In the past 100 years, Artemisia Gentileschi has become one of the most recognizable painters from the 17th century, male or female. Her Caravaggio-inspired paintings—full of blood, dramatic violence, and striking uses of shadow and light—are massive draws in the museums that hold them. It could even be argued that her series of paintings on the story of Judith beheading Holofernes are more captivating than a similar series by Caravaggio.
Yet audiences and critics alike usually find themselves dumbfounded and let down by the paintings made in the last decades of her career, when she was at the height of her fame and influence. Ironically, these paintings are seen as too feminine or too soft, so bland compared to Artemisia’s early work. They are “pictures that to modern eyes appear anodyne, excessively finished,” writes art historian Jesse M. Locker in his new book on the artist, Artemisia Gentileschi: The Language of Painting.
Locker’s book provides a much-needed answer to the disparity in the feminist icon’s work—to the question of what happened to Artemisia’s painting style, and why?
Artemisia was born the daughter of the decently established Tuscan painter, Orazio Gentileschi, in 1593 in Rome. Her grandfather and uncle were also painters, and her father’s circle included Caravaggio and Agostino Tassi. In 1611, Tassi, well known for his illusionist architecture, took on Artemisia as a student. He then proceeded to rape her—a crime that is well known because Orazio sued him for “defloration.”
In 1612, after being married to a family friend, Pierantonio Stiattesi, Artemisia left for Florence, where she created some of her most famous works, including the gory “Judith Beheading Holofernes” that would for years be hidden in the shadows at the Uffizi so as not to shock audiences. While in Florence, Artemisia achieved professional success—commissions that paid as well as her male counterparts, patrons including Granduke Cosimo II, a friendship with Galileo and Michelangelo Buonarroti the Younger. She also became the first woman to be inducted into the Accademia del Disegno.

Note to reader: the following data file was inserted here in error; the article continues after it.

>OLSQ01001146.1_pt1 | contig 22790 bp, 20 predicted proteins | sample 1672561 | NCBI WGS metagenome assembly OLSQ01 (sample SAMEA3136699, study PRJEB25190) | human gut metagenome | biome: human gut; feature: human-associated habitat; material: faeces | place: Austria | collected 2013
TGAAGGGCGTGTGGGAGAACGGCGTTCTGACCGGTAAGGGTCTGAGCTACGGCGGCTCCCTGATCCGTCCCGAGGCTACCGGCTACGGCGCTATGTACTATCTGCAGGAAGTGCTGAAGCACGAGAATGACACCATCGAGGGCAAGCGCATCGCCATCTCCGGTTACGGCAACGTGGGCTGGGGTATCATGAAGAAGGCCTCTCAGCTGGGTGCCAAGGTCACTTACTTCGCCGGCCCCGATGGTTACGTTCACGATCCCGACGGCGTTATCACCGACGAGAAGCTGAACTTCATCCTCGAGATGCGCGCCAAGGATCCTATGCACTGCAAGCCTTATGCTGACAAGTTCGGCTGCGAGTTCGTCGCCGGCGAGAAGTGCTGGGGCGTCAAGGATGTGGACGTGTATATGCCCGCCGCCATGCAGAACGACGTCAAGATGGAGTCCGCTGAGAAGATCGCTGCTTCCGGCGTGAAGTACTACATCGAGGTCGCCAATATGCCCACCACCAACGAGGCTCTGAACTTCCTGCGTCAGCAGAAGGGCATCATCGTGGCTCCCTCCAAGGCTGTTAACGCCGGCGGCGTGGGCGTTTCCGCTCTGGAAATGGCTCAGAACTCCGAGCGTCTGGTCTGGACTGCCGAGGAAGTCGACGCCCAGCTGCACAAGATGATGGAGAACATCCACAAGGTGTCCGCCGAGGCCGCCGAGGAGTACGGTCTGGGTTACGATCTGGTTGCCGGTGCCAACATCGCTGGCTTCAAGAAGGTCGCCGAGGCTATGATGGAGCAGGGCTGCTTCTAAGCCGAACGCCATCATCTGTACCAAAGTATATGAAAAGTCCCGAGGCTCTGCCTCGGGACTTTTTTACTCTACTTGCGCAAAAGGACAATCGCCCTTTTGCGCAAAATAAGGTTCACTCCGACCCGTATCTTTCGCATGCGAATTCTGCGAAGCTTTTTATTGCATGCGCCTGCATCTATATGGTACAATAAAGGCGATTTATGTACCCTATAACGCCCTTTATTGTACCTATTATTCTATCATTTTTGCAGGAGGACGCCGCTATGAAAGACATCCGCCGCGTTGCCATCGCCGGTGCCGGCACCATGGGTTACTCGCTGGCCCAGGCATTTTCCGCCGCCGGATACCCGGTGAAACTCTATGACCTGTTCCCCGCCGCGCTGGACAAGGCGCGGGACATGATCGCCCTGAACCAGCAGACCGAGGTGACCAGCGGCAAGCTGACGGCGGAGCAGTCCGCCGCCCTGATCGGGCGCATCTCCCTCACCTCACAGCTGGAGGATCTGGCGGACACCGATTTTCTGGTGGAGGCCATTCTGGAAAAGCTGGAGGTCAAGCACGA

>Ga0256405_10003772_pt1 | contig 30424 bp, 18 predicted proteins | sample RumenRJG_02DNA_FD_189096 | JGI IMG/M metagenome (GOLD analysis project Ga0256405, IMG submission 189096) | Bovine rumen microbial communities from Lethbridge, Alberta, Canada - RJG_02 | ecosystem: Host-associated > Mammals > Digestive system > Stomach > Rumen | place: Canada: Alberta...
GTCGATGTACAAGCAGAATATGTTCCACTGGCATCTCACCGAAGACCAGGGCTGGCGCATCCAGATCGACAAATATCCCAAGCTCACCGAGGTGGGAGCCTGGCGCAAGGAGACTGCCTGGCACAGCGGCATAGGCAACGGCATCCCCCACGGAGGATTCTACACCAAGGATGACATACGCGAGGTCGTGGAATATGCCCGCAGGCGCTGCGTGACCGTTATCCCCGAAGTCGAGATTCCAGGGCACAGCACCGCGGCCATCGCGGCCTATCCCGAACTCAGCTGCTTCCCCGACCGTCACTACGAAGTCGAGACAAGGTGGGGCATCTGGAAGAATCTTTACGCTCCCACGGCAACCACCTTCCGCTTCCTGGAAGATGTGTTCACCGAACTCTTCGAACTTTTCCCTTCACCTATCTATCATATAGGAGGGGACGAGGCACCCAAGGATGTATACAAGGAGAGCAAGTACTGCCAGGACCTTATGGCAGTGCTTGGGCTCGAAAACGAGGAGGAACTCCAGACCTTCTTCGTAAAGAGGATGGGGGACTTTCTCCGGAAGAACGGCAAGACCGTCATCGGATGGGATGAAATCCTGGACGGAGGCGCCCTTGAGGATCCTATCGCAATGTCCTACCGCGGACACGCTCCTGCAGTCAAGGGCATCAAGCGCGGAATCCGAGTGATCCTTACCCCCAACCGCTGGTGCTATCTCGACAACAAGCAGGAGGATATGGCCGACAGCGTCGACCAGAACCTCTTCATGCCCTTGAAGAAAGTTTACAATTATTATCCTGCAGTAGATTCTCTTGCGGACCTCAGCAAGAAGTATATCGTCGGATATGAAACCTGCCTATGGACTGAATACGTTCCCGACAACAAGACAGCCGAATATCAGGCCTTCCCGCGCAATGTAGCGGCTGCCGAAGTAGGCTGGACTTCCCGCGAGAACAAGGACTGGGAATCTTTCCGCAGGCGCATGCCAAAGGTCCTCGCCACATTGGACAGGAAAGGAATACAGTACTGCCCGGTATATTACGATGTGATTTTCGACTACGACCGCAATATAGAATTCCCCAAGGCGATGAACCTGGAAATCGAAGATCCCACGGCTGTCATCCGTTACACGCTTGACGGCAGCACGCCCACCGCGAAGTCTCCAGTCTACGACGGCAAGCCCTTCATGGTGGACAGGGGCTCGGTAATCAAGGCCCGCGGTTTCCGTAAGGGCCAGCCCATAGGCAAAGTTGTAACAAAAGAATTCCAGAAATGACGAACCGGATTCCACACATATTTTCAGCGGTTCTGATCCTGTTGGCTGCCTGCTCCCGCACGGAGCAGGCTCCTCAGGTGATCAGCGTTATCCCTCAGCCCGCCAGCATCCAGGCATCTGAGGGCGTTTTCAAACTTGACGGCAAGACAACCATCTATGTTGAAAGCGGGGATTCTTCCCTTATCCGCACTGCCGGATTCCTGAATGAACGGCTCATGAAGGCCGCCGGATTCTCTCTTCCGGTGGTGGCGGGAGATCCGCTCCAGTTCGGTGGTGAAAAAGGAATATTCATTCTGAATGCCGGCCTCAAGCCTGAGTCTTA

In 1620 she and Stiattesi skipped town and headed to Rome, apparently because of debts. While in Rome, Artemisia’s career continued to flourish, but it is also in Rome, Locker contends, that the underlying causes of her evolution become clear.
So why don’t we like Artemisia’s later paintings as much as her earlier works?
The answer comes in two parts. The first involves the stunning ascent in popular tastes of Caravaggio, to the point where over the past half-century he has been written about more than Michelangelo. I would contend that the reason Gentileschi is largely seen as the inheritor of Caravaggism is not just the skill apparent in her painting, but that, like Caravaggio, she had an interesting biography.
Modern audiences love knowing the “story” behind each painting—who the artist was, their traumatic history, and so on—and try to find its manifestation in the works. Caravaggio’s violence and sexual escapades lend themselves perfectly to audiences gazing upon his “Bacchus” or his “The Fortune Teller.” Similarly, Gentileschi’s story of overcoming rape and striving in a man’s world give audiences a way to approach, understand, and relate to her early works. Her works are also fascinating because they are what we stereotypically expect from a man from that period. Her later works, on the other hand, are remote and can feel sterile by comparison. Gone is the empowered woman laying bare her struggles on the canvas, replaced by stereotypically “feminine” paintings.
As for the first issue, Locker’s tome makes a convincing case that Artemisia’s shift in style was due to a handful of reasons, including the importance of Spanish tastes and her desire to become a distinguishable artist in her own right. His argument may not make one like her later paintings, but it will help appreciate them.